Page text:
In total, the final sample included 3353 individuals (1144 men) from 1955 families and comprised 741 monozygotic (MZ) pairs, 657 dizygotic pairs and 557 singleton twins for whom both genotype and phenotype data were available. The participants were predominantly of European (mainly British Isles) ancestry (>95%) (that is, all four grandparents are of the same European origin) and aged 28–90 years (mean age was 44.6±11.7 years) at the time of testing.
Forward and reverse PCR primers and an extension primer were designed using Sequenom MassARRAY Assay Design (version 3.0) software (Sequenom Inc., San Diego, CA, USA) and purchased from Bioneer Corporation (Daejeon, Korea). Genotyping was carried out in standard 384-well plates with 12.5 ng of genomic DNA used per sample. We used a modified iPLEX Gold Sequenom protocol in which half-reaction volumes were used in each of the PCR, SAP and iPLEX Gold stages giving a total reaction volume of 5.5 μl. The reaction products were desalted by diluting samples with 15 μl of water and 3 μl SpectroCLEAN resin (Sequenom) and were then spotted on a SpectroChip (Sequenom), processed and analysed on a Compact MALDI-TOF Mass Spectrometer by MassARRAY Workstation software (version 3.3) (Sequenom). Allele calls for each 384-well plate were reviewed using the cluster tool in the SpectroTyper software (Sequenom) to evaluate assay quality. Genotype error checking, including Mendelian inconsistencies and Hardy–Weinberg equilibrium (HWE) analyses, was performed using MERLIN10 and PEDSTATS.11
Phenotypic data were screened for univariate outliers using SPSS 15.0 for Windows (SPSS Inc., 1989–2006). Those data with z-score values greater than±4.00 s.d. from the mean (only two individuals in the data set) were excluded from all reported analyses. A natural logarithmic transformation was performed on BMI to reduce the skewness of the distribution (hereafter called lnBMI and used in all further analyses). Thirty-seven individuals (nine men) were excluded from all reported analyses due to low DNA concentrations.
Gene by environment interaction (G × E)
As MZ twin pairs are genetically identical, any differences within pairs must be due to environmental influences. By performing an analysis of variance test on the homogeneity of the distributions of MZ within-pair variances (the mean of squared within-pair differences as described by Fisher12) for lnBMI for the three different genotypes (A/A, A/T and T/T), we can determine whether individuals with a certain genotype are more susceptible to environmental influences on lnBMI. If a genotype has a substantial effect on MZ within-pair variances, then we might expect the distribution of absolute pair differences to be heterogenous. The Levene F-test13 (performed within SPSS) was used to verify the assumption of analysis of variance (that is, that variances across groups are equal).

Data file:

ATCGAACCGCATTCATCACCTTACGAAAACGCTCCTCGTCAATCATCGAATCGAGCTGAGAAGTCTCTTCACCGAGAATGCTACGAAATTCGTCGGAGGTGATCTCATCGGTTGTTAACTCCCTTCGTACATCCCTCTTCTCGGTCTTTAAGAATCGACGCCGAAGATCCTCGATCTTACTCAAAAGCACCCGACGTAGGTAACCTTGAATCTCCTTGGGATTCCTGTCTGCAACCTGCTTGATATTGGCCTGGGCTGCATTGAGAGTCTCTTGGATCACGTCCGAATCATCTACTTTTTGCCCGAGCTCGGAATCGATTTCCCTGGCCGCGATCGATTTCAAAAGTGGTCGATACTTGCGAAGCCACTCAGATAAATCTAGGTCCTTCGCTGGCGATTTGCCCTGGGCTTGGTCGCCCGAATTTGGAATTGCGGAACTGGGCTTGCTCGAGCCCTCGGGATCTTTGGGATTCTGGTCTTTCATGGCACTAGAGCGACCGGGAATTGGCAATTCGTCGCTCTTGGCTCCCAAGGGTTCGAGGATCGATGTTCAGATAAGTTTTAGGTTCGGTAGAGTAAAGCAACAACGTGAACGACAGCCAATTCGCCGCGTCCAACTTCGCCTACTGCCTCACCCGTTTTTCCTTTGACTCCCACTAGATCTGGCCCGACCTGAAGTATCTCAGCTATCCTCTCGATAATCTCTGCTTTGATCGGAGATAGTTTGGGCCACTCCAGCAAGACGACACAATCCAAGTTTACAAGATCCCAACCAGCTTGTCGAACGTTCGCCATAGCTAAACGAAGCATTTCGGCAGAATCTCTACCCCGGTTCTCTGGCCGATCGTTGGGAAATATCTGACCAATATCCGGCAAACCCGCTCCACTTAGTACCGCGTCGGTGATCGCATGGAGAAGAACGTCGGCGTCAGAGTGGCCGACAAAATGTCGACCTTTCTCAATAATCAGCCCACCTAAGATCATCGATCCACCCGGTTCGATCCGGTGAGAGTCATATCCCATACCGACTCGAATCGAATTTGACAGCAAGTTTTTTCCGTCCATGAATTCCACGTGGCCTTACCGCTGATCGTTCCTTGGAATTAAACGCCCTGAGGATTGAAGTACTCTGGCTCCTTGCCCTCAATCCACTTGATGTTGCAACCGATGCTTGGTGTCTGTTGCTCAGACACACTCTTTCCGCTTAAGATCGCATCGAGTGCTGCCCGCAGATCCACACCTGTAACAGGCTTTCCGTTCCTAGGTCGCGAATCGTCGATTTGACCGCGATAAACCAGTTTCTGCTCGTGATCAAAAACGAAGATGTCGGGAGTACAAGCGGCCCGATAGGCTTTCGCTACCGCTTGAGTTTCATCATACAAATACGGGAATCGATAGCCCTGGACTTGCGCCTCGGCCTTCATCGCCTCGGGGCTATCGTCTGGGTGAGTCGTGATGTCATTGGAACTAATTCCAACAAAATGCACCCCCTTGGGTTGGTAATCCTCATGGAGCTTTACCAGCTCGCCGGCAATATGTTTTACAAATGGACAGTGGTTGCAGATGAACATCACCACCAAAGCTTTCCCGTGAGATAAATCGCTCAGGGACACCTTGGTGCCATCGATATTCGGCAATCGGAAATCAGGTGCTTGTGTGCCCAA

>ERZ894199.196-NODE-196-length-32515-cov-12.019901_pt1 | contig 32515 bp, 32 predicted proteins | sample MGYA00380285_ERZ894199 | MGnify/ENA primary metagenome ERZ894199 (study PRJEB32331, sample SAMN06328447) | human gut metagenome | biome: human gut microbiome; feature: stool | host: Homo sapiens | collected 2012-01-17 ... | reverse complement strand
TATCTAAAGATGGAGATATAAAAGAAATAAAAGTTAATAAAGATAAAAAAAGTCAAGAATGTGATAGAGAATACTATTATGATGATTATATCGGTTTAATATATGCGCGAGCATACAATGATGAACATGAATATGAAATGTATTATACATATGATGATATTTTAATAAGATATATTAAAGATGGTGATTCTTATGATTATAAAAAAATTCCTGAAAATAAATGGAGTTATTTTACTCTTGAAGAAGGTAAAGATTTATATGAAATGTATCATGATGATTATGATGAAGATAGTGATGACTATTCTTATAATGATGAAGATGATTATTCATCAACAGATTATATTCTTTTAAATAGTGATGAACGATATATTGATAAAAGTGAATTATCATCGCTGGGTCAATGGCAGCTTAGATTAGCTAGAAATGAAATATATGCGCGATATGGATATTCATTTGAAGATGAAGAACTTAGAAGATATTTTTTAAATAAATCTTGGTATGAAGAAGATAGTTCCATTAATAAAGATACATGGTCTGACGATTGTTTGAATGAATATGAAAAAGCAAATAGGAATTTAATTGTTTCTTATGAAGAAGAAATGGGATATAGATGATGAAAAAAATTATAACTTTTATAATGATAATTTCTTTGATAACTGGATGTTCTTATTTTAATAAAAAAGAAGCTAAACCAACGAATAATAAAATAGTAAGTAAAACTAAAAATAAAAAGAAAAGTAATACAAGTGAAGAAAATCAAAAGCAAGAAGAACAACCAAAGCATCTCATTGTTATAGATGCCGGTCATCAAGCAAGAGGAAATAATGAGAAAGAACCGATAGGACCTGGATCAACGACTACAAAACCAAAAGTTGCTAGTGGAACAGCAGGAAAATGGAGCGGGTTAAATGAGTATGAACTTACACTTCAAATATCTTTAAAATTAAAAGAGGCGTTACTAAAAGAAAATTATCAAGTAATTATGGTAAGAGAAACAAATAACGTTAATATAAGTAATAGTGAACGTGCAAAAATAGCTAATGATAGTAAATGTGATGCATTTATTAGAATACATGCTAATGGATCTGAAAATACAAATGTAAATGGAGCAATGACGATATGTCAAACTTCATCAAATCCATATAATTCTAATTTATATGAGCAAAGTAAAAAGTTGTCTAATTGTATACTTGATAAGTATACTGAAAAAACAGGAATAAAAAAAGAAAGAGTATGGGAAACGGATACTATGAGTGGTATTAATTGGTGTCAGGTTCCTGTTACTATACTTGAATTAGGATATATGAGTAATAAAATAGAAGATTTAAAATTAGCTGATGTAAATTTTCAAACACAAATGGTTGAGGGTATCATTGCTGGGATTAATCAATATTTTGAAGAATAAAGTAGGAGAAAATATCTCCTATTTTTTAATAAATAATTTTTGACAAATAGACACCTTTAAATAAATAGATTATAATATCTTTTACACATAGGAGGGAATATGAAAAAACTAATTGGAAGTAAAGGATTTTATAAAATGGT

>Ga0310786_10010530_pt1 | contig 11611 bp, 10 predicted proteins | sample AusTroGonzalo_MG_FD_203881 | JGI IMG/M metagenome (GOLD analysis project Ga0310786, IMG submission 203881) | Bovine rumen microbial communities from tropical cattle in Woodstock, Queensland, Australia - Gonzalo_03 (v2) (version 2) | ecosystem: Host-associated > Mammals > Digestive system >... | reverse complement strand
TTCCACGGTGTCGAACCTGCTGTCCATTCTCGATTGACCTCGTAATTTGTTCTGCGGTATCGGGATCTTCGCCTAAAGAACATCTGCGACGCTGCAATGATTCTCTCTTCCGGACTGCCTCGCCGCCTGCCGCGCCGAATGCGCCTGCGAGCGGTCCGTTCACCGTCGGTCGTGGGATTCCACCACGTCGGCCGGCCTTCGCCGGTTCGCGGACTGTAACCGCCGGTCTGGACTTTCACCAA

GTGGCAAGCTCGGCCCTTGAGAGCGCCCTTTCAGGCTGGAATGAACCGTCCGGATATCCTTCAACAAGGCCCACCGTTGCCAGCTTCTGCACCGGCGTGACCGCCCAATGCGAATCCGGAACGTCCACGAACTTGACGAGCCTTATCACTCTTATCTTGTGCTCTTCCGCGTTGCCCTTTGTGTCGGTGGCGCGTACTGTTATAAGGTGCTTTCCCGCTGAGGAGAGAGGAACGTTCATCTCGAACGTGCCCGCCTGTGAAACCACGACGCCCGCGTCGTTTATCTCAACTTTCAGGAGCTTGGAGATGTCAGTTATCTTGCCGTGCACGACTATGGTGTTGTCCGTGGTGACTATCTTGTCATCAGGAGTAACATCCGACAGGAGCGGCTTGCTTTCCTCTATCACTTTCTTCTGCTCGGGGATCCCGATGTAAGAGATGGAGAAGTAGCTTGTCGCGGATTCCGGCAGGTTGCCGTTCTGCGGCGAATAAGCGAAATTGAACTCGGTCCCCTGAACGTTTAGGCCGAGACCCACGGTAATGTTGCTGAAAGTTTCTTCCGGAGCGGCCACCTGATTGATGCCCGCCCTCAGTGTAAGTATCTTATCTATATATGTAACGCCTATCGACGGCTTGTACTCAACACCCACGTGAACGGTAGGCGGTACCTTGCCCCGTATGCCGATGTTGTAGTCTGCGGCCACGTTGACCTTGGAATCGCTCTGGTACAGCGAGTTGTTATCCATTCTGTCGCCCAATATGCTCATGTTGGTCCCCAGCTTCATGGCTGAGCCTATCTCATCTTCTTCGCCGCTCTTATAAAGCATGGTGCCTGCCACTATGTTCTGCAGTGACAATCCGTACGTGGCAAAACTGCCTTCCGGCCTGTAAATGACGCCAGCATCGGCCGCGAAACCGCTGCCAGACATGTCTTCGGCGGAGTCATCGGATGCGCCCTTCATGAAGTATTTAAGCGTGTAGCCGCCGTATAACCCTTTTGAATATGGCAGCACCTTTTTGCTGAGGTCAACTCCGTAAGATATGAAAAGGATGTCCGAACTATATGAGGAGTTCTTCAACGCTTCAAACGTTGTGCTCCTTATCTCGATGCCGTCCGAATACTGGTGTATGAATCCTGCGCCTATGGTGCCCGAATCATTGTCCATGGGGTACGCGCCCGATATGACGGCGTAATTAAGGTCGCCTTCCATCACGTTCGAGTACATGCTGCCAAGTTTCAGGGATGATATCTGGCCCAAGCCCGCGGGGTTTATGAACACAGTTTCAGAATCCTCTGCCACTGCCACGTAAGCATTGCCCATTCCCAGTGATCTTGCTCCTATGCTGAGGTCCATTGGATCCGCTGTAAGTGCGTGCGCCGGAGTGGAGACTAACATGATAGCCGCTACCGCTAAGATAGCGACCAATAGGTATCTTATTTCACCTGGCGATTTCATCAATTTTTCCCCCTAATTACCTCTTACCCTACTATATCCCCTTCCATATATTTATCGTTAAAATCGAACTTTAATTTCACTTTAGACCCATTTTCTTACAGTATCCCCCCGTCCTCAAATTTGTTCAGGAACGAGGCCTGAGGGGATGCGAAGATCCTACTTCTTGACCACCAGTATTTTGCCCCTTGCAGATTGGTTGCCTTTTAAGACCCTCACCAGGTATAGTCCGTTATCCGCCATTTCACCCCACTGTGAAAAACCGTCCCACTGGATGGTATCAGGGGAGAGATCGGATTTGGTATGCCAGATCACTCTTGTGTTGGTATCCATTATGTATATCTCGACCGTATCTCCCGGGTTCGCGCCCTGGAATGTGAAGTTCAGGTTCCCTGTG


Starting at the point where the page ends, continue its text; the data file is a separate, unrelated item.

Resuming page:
Analysis of association between lnBMI and rs9939609 was performed using Quantitative Transmission Disequilibrium Test (QTDT),14 which involves maximum-likelihood modelling of the raw data using a variance-component framework that allows for the simultaneous modelling of the means and variances. Analyses tested for population stratification (which can lead to spurious association) and locus dominance effects.
To test for population stratification, association effects are partitioned into orthogonal between- and within-family components. Between-family effects (βB) reflect both genuine and spurious associations, whereas within-family (βW) effects reflect only genuine association. Therefore, population stratification is indicated when βB≠βW.15, 16 Analyses were run as described at http://www.sph.umich.edu/csg/abecasis/QTDT/. In earlier analyses using the same data,7 the effects of age, age2, age × birth and age2 × birth were found to be significant. Therefore, these same covariates were included in the current analyses.
A total of 3353 twin participants had both rs9939609 genotype data and phenotypes. The minor allele frequency observed in our sample was 0.390 (A allele) (minor allele frequencies were similar in both sexes at 0.385 and 0.393 in men and women, respectively). Analysis of all genotyped participants indicated a significant deviation from HWE (P=0.002). However, analysis of related individuals can lead to bias in HWE testing (for example, Terwilliger17). A subsequent HWE analysis of unrelated individuals produced only a marginal deviation from HWE (P=0.0234). Given the strong prior validation of the assay for rs9939609 and careful review of SpectroTyper software (Sequenom) allele clustering indicating high assay quality, we conclude that the deviation from HWE observed for this SNP occurred by chance (see for example, Hosking et al.18). As there was evidence for population stratification (at the 0.05 significance level; χ12=7.79, P=0.0053), we proceeded with the within-family test of association as this guards against false-positive results due to population stratification.